24 Now: Impact theory preferred Early in Solar System, when many large planetesimals were around, a Mars-sized object hit the forming Earth, ejecting material from the upper mantle which went into orbit around the Earth and coalesced to form the Moon. Computer simulations suggest this is plausible. Similar spin orientations. Moon samples indicate that the Moon's surface was once molten. The Moon has a relatively small iron core. Evidence exists of similar collisions in other star systems Giant collisions are consistent with the leading theories of the formation of the Solar System.

25 Mercury Mass = 3.43 x kg = M earth Radius = 2439 km = 0.38 R earth Density: ρ= 5.4 g/cm 3 (Earth 5.5 g/cm 3 ) Gravity = 0.38 that of Earth Semi-major axis = 0.39 AU Orbital Period = 88 days

26 Solar Transit Transits occur about twelve times a century when the sun, Earth and Mercury are aligned There was a transit on November 8, 2006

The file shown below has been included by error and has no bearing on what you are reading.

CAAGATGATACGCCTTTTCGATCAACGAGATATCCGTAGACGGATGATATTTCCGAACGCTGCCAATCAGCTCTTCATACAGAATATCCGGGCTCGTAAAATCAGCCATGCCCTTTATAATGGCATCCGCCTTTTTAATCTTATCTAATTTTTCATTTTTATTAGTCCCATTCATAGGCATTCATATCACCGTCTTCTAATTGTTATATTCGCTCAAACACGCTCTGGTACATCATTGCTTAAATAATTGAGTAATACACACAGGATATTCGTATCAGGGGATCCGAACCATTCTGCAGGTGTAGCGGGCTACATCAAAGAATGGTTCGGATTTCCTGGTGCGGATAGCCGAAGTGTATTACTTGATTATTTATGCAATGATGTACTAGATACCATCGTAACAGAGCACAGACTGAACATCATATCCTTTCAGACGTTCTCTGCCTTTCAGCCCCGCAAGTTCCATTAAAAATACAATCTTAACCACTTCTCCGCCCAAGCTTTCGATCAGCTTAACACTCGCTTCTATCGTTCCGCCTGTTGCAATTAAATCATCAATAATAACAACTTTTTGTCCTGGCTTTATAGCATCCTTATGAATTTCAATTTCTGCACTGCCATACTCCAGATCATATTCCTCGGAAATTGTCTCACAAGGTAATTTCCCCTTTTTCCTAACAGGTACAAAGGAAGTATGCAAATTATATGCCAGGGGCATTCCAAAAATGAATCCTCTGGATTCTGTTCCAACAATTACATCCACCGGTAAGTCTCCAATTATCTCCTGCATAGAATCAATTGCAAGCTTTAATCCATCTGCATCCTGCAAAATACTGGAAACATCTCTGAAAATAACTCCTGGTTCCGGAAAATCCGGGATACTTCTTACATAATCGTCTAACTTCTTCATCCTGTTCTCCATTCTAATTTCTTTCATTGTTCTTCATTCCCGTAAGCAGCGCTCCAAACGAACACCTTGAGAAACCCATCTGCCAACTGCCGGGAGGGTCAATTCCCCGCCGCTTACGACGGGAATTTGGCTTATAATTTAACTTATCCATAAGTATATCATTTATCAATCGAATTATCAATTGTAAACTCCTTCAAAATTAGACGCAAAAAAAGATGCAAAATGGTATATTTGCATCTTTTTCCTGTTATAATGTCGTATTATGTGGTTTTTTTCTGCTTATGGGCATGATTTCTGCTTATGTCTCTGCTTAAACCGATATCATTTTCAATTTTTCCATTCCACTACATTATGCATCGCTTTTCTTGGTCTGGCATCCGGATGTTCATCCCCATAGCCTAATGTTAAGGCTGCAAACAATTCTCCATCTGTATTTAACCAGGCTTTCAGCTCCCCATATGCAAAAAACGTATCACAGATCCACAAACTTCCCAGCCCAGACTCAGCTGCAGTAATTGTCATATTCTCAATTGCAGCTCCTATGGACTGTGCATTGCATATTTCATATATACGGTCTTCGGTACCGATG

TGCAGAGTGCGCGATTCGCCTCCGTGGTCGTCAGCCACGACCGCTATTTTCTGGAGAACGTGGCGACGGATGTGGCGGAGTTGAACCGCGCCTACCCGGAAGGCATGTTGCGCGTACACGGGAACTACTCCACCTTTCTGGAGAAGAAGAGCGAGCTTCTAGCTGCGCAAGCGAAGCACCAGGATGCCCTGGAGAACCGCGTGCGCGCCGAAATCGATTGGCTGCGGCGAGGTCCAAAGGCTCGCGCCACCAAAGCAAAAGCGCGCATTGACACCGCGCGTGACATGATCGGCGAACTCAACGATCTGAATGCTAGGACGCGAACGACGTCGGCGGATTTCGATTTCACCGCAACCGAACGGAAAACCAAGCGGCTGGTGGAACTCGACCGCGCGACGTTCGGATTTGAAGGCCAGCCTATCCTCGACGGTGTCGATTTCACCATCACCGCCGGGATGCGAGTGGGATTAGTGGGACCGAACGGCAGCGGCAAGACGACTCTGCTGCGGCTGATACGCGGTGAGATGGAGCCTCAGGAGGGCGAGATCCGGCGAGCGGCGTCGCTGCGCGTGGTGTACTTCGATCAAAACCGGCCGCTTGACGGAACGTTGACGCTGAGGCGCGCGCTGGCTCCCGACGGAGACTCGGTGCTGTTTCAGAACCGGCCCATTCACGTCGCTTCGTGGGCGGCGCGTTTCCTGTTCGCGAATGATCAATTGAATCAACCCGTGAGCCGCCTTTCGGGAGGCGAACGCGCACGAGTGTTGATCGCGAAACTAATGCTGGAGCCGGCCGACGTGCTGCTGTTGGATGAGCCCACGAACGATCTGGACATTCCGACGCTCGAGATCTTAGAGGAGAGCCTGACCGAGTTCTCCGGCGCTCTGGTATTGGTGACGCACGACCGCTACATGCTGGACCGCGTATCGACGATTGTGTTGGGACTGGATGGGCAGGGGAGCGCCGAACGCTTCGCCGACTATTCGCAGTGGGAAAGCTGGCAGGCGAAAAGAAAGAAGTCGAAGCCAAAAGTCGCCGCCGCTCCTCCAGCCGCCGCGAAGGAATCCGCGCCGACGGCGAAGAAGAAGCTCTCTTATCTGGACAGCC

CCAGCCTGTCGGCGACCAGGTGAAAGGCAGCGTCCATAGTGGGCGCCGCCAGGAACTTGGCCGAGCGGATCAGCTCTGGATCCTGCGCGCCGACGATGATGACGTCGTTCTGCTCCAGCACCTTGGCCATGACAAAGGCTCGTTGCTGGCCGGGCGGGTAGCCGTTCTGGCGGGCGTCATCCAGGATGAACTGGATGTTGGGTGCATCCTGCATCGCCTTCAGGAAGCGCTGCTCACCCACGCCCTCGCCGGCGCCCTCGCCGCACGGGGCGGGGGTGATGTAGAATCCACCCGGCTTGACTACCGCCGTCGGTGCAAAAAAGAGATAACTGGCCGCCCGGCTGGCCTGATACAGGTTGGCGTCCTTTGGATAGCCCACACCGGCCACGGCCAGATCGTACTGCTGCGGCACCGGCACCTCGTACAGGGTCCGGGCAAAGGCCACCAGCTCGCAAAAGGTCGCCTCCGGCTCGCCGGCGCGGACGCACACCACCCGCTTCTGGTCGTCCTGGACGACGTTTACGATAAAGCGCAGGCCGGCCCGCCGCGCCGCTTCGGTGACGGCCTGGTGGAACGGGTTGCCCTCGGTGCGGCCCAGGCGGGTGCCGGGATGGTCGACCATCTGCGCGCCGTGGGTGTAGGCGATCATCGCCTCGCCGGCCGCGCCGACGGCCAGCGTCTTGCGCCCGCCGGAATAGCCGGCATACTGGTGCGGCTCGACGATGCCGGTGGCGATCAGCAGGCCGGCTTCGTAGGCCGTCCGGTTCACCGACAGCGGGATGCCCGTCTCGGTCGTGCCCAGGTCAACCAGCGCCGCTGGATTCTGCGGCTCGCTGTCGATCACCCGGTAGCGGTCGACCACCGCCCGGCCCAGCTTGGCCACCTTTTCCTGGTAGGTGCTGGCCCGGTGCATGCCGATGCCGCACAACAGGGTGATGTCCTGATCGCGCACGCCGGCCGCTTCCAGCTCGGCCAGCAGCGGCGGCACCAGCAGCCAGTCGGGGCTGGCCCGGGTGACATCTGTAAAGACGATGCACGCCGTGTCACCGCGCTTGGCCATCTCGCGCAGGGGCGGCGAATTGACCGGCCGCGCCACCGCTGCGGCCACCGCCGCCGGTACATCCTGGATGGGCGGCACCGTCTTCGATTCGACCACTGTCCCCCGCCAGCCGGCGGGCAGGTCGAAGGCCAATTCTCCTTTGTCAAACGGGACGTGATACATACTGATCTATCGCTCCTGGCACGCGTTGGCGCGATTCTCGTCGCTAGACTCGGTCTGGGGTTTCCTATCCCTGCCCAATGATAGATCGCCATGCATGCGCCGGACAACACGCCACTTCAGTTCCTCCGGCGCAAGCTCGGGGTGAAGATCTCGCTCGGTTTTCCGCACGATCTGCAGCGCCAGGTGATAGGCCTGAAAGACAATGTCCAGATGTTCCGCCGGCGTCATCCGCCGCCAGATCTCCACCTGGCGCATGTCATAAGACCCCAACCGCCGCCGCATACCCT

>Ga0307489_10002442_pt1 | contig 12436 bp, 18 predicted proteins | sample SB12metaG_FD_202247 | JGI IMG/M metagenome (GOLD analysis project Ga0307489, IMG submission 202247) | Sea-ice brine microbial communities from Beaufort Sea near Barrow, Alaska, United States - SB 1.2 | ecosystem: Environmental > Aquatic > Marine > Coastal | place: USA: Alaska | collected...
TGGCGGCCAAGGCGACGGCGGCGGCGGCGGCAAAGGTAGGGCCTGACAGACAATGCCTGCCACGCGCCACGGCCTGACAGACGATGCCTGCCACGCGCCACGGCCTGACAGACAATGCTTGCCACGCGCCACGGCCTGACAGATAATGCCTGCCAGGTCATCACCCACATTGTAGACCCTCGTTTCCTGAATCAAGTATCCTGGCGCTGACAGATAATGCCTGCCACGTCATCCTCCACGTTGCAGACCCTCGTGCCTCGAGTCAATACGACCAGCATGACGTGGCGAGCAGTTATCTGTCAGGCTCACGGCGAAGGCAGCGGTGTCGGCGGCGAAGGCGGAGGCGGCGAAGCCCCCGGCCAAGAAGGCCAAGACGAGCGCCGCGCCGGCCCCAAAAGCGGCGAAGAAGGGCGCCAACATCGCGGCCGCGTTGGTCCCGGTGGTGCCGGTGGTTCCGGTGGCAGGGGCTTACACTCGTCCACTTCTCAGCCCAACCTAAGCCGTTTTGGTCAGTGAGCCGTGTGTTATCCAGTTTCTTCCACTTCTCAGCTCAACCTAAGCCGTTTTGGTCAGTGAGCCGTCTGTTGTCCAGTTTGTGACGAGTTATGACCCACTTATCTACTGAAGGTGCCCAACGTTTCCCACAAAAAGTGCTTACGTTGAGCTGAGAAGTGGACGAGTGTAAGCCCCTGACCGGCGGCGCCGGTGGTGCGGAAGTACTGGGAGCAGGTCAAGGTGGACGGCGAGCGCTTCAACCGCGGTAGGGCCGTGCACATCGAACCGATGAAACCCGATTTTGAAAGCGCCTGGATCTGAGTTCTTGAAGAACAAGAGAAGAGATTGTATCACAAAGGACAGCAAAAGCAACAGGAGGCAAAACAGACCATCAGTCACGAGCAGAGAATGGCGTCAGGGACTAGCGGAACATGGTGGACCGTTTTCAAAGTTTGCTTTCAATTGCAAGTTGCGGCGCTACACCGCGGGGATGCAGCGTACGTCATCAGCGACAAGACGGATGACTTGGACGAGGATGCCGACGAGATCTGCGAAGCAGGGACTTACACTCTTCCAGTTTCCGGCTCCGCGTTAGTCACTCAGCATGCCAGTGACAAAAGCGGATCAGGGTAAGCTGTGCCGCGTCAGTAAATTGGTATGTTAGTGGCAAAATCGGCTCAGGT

27 Best Earth-based Views of Mercury Difficulties observing Mercury from Earth led early astronomers to incorrectly decide that Mercury always kept the same face towards the sun in synchronous orbit Note phases like the moon

28 Radio telescope observations from sites such as Arecibo gave evidence of a non-synchronous orbit

29

30 Discovery of Water Ice on Mercury Goldstone 70 m radar received by the VLA. Polar regions could be 125 K and never warmed by the Sun.

31 Mercury rotates slowly and has an unusual spin-orbiting coupling

32 Strong tidal effects, Mercury s slightly elongated shape and its very eccentric orbit cause this strange 3- to-2 orbit A day of solar light on Mercury would be 88 earth days

33 Mercury: Heavily cratered surface Less dense cratering than moon Gently rolling plains Scarps No evidence of tectonics

34 The Moon: Note how much more densely the craters occur on the moon s surface.

35

36 The Caloris Basin is evidence of a large impact

37

38

39

40 The magnetosphere blocks the solar wind from reaching the surface of the planet

41 Venus Mass = 0.82 M earth Radius = 0.95 R earth Density: ρ= 5.2 g/cm 3 (Earth 5.5 g/cm 3 ) Gravity = 0.90 that of Earth Average distance from Sun = 0.72 AU Orbital period = 225 days Rotation period = 243 days (longer than orbital period, and retrograde!)